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Youth triumphs again; Tseng, 22, wins her fourth major

Major championship golf is currently ruled by the young guns.

A week after 22-year-old Rory McIlroy's romp in the U.S. Open on the men's side, Yani Tseng was equally as awe-inspiring Sunday in winning the Wegmans LPGA Championship at Locust Hill Country Club.

Tseng closed out the tournament in style, shooting a 6-under 66 to finish at 19-under 269, 10 strokes clear of the field. It's the fourth major championship for the 22-year-old from Taiwan, making her the youngest player in LPGA history to reach that benchmark.

"Pretty unbelievable," said Cristie Kerr, last year's winner, of Tseng's accomplishments. "I played with her when she was 15 over in Korea and we knew she was going to be good. I didn't know she would be this good, but she is pretty dang good."

Tseng's 19-under total matches Kerr's winning score from last year and ties the LPGA record low score at a major.

The freight trains that rumble behind the third green at Locust Hill wouldn't have been able to derail Tseng on Sunday, even after a poor start.

A camera click on the opening tee shot seemed to distract her, and it landed in the left rough. Her second shot went into the gallery right of the green, and the ensuing chip flew well past the hole. She missed the lengthy par putt, making the first of two bogeys on the day.

"I told myself it's only [the] first hole, I can get more birdies, get it back," Tseng said.

She started at No. 2 by tucking a 9-iron from 120 yards to within 2 feet on the short par-4.

"It felt like a turning point for me because I make bogey first hole, and I'm still a little nervous on second hole and the pin was tough," she said. "It was huge for me to make birdie."

That started a run of five birdies in the next seven holes and made it clear she was chasing records while the rest of the field was chasing second place.

"It was neat to watch," said playing partner Cindy LaCrosse. "How consistent she was is inspiring. That's what you're supposed to do. Even if you have a five-shot lead, go out there and shoot 6-under and win it by a lot. It just goes to show how good of a player she is."

Tseng's place as the world's best female golfer has never been as secure. The sheer dominance of her performance has shifted the conversation to where her career will rank historically. Annika Sorenstam -- who didn't win the first of her 10 majors until the age of 24 -- called Tseng the new face of the LPGA on a televised interview with the Golf Channel.

Tseng, who actually bought Sorenstam's home in Orlando, Fla., appreciated the sentiment.

"She [Sorenstam] texted me [Sunday morning], 'great playing, bring the trophy home,' " Tseng said. "I was smiling saying, yeah, I will."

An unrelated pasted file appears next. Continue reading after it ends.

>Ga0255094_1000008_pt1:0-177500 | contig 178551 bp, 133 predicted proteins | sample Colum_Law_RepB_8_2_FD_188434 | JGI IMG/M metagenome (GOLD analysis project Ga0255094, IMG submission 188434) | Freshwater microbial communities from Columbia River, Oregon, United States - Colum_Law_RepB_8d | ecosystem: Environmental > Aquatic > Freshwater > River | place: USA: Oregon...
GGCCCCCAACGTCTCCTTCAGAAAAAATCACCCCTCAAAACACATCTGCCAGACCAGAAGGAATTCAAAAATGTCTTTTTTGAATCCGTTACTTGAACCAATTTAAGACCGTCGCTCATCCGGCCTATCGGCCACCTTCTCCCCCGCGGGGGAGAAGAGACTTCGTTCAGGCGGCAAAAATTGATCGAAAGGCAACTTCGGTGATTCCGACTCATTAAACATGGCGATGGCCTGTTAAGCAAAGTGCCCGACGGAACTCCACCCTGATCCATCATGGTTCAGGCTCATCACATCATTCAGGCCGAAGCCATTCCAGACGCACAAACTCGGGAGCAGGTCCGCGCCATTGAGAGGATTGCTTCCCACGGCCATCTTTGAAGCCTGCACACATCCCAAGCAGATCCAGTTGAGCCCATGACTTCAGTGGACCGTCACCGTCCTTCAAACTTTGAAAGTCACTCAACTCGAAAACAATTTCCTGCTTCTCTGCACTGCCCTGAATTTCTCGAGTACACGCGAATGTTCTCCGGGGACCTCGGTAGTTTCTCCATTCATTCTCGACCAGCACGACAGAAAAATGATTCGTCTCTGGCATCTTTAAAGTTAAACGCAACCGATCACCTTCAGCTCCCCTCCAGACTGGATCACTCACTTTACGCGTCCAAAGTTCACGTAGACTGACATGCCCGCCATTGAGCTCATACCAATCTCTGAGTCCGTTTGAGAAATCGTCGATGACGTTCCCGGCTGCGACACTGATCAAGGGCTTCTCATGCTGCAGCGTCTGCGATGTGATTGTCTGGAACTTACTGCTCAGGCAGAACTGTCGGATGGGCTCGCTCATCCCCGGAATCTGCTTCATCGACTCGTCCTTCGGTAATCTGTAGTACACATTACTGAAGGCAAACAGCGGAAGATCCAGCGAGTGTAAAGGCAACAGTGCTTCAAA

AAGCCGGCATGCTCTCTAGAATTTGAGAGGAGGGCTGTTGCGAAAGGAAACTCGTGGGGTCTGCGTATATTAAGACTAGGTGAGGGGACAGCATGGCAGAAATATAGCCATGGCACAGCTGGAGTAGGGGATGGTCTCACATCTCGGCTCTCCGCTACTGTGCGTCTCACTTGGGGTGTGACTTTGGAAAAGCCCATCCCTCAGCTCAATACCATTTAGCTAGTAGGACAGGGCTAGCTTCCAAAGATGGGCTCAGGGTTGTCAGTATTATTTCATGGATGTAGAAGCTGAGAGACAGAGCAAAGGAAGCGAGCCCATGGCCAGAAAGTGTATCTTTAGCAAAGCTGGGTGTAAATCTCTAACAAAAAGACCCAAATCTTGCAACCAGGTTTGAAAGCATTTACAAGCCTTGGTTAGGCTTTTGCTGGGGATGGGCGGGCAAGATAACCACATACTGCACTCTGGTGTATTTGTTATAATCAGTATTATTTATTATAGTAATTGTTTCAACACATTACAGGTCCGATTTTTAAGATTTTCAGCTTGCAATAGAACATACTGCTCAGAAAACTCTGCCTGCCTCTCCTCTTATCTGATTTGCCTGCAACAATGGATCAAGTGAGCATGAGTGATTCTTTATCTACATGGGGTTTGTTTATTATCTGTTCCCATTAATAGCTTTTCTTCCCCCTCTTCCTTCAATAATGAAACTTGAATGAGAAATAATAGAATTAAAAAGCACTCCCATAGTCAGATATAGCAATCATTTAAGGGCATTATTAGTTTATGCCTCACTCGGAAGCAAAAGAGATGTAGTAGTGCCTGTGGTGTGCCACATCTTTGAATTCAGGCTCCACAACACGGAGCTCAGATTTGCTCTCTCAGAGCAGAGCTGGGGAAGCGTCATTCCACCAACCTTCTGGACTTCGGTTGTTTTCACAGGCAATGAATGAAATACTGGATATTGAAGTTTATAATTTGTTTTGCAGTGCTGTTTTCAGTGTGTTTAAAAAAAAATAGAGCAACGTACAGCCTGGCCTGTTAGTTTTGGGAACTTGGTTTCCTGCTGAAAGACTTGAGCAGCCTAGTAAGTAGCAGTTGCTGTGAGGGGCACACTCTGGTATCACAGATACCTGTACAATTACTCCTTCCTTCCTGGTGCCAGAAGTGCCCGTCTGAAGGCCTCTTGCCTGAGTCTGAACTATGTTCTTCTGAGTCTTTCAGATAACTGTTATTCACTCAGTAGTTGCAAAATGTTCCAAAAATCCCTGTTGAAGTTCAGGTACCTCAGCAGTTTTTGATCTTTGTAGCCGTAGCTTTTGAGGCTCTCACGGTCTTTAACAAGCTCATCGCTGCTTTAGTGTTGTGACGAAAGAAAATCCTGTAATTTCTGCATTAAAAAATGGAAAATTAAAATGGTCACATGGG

Tseng now has won eight times on the LPGA Tour, three times this season.

"It's definitely a dominating performance," said Morgan Pressel, who shot a final-round 71 to finish second. "She didn't make many mistakes."

Leading by 10 at the turn, Tseng had to search for some inspiration.

"I was like,'What's a new goal for me?' " she said. "That's why I tell myself, setting a record to make 20-under.

"The last three holes, Jason, my caddy, tell me, 'If you make 20-under, I'll buy you dinner.' I said, 'That's it, just for a dinner? I don't think that's a good deal.' "

She missed a 12-footer for birdie on No. 18 that would have gotten her that meal, but nobody seemed to care. As she approached the green, Tseng was greeted with a long standing ovation.

The wide smile she sported all week nearly gave way to tears of joy.

"I'm from Taiwan. It's a little country and the people here are very, very supportive of me. I feel really good about that," she said.

Tseng's second LPGA Championship helped her erase the memories of the season's first major, when she blew a two-shot lead to Stacy Lewis in the final round of the Kraft Nabisco Championship.

"I've been doing that this whole week," she said. "If I had a bad shot I forget about it. I'm always looking for the next shot."

More often than not, that next shot was superb. Tseng hit 11 of 14 fairways Sunday, and 38 of 56 for the tournament. She also found the green in regulation 57 of 72 times. The win earned her $375,000 of the $2.5 million purse.

Pressel made birdie on the par-5 17th to reach 9-under. That left her a stroke ahead of Suzann Pettersen (67), Kerr (69) and Paula Creamer (69). LaCrosse stumbled in the final pairing, shooting 5-over 77 to finish in a tie for 14th at 3-under.

Tseng can complete a career grand slam in two weeks when the U.S. Open is held in Colorado Springs, Colo. But first, she's got a stop to make.

"I am going to Niagara Falls [today] to look at that beautiful place," she said.